In November 2020, Patrick Taillon testified before Quebec Superior Court as an expert witness for the Attorney-General of Quebec (AGQ) in the case Hak versus AGQ. In a radio interview with Antoine Robitaille, Taillon explains that, in 2015 when the Supreme Court of Canada endorsed the ban on prayers at municipal council meetings of the city of Saguenay, there was no requirement for quantitative studies of the effect of prayers on those persons who attended the meetings. The Court similarly did not require that the atheist complainant prove that the prayer could have converted him to Christianity. The wearing of religious symbols by agents of the State constitutes a similar situation. It is not necessary to prove explicitly that religious symbols have an effect on those exposed to them, especially if those persons are children.

[…] internal religious proselytism—that is, proselytism targeted at people of the same religion as the wearer of the symbol.

It is also important to recognize the importance of internal religious proselytism—that is, proselytism targeted at people of the same religion as the wearer of the symbol. This is generally the purpose of the Islamic veil, to send the message that the woman wearing it is a good, pure Muslim, while those Muslim women who do not wear the veil are bad, impure Muslims who deserve to end up in hell and should therefore adopt the veil in order to avoid that fate.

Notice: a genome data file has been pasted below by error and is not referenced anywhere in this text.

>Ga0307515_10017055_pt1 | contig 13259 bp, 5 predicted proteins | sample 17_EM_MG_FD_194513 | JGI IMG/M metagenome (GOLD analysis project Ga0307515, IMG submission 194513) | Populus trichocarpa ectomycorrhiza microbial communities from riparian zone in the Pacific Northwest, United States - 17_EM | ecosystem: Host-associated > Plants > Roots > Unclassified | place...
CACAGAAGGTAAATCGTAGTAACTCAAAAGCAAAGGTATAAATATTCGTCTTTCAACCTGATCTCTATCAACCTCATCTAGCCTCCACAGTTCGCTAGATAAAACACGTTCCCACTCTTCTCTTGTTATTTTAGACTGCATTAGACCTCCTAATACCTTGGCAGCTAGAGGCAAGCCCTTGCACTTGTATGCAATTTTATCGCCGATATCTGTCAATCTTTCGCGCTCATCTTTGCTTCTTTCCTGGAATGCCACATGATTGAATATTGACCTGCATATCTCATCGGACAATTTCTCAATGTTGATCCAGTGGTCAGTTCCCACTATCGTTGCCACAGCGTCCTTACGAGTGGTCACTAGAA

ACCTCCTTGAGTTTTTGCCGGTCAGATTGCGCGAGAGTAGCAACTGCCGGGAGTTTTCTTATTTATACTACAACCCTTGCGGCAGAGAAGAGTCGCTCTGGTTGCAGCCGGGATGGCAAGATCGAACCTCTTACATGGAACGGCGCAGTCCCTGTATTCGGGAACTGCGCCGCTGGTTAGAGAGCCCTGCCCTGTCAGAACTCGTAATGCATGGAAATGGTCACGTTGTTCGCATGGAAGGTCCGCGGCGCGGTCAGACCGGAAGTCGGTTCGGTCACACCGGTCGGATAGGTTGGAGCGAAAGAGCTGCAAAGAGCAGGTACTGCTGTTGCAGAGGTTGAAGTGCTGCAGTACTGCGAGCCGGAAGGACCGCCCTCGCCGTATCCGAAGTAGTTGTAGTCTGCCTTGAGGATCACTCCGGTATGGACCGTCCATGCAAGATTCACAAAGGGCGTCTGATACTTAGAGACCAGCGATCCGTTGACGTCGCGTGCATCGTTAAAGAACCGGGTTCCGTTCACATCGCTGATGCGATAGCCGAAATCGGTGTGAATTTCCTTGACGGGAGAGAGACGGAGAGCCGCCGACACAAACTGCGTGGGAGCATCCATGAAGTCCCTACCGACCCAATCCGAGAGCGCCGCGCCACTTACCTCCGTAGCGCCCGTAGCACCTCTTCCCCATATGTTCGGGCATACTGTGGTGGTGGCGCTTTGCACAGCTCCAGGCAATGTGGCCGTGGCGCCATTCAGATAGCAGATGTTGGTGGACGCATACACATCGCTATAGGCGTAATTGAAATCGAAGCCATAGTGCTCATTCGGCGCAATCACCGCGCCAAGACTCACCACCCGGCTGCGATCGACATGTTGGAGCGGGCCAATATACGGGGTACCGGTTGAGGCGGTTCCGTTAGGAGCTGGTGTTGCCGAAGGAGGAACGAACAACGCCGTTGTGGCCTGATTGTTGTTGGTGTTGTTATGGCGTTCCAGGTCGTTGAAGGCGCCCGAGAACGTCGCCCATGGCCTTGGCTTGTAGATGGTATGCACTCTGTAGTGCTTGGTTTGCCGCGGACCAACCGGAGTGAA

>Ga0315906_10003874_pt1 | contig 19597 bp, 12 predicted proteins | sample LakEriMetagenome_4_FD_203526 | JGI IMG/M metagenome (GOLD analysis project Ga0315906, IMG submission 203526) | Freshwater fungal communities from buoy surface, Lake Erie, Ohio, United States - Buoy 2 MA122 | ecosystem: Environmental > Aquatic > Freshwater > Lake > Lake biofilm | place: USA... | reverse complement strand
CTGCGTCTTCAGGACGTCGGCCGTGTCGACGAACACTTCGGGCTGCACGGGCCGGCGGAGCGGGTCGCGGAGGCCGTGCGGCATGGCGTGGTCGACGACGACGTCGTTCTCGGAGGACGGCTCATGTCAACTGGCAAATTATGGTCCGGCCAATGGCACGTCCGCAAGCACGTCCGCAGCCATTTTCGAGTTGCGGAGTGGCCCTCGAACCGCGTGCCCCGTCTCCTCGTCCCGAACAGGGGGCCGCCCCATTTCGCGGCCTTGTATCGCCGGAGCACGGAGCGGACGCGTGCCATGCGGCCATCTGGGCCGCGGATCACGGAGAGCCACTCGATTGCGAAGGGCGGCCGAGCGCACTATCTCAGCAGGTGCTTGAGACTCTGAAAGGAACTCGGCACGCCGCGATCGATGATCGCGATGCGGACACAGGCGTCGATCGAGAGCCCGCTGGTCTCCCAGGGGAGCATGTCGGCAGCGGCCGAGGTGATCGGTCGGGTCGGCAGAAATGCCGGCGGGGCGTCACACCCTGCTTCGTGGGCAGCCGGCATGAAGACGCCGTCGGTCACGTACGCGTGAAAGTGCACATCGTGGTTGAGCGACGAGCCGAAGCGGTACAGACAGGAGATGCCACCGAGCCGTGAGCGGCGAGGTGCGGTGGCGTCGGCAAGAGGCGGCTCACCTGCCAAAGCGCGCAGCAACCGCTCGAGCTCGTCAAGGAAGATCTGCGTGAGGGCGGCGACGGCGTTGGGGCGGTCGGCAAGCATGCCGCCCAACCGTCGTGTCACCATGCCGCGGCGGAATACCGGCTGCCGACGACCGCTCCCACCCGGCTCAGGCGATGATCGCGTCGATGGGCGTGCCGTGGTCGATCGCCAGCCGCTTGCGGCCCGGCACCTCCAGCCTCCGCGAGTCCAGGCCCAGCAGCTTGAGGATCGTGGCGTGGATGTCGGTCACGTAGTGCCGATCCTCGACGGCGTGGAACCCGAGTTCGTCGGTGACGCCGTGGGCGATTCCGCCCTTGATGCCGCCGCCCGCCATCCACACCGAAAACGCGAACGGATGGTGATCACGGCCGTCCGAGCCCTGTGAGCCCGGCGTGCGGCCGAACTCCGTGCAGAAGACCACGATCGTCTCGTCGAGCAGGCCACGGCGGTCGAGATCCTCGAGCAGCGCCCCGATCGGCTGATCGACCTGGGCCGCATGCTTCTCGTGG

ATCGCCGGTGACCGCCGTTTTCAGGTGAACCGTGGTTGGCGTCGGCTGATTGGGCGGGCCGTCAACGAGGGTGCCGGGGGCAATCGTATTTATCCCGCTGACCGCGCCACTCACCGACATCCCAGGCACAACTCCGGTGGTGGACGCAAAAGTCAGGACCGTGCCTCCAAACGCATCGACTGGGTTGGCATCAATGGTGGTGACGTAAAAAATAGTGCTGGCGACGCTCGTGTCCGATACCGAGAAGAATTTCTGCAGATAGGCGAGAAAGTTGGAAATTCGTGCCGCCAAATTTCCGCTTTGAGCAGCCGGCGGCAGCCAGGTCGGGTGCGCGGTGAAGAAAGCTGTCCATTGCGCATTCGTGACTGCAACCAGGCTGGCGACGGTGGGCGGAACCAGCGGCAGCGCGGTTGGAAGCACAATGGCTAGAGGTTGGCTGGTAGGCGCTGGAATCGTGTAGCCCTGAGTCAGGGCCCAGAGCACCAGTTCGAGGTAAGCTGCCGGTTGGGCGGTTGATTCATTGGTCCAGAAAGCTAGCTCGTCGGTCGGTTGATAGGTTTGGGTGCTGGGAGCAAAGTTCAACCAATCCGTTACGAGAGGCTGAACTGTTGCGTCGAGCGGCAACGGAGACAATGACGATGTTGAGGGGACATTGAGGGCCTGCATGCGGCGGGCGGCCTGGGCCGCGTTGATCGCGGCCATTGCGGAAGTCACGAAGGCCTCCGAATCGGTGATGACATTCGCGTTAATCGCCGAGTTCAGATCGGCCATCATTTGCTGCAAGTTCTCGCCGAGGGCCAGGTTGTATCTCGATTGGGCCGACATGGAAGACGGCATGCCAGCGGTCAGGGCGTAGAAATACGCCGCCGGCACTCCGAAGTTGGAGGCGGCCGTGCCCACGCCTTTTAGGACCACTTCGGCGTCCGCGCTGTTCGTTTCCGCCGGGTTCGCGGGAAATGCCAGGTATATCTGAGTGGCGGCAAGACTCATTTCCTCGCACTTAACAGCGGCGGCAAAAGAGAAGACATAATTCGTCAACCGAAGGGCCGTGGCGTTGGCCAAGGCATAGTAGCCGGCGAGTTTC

To allow teachers to wear religious symbols is tantamount to violating the right of pupils to an education free of indoctrination, in an environment free from proselytism. No quantitative study is required. The principle of secularism—in particular the principle of separation between religion and State—is sufficient to justify a ban.

the burden of proof is on such anti-secularists.

If the opponents of Bill 21 wish to grant religious believers the privilege of being allowed to engage in religious advertising while on the job, the burden of proof is on such anti-secularists. It is they who must provide proof of their claim that pupils will be unaffected.

Bill 21 establishes a reasonable compromise between the rights of State employees on the one hand and the rights of students and users of civil services on the ther hand.

Next blog: The Swiss Face-Covering Ban is About Deterring Religious Fanaticism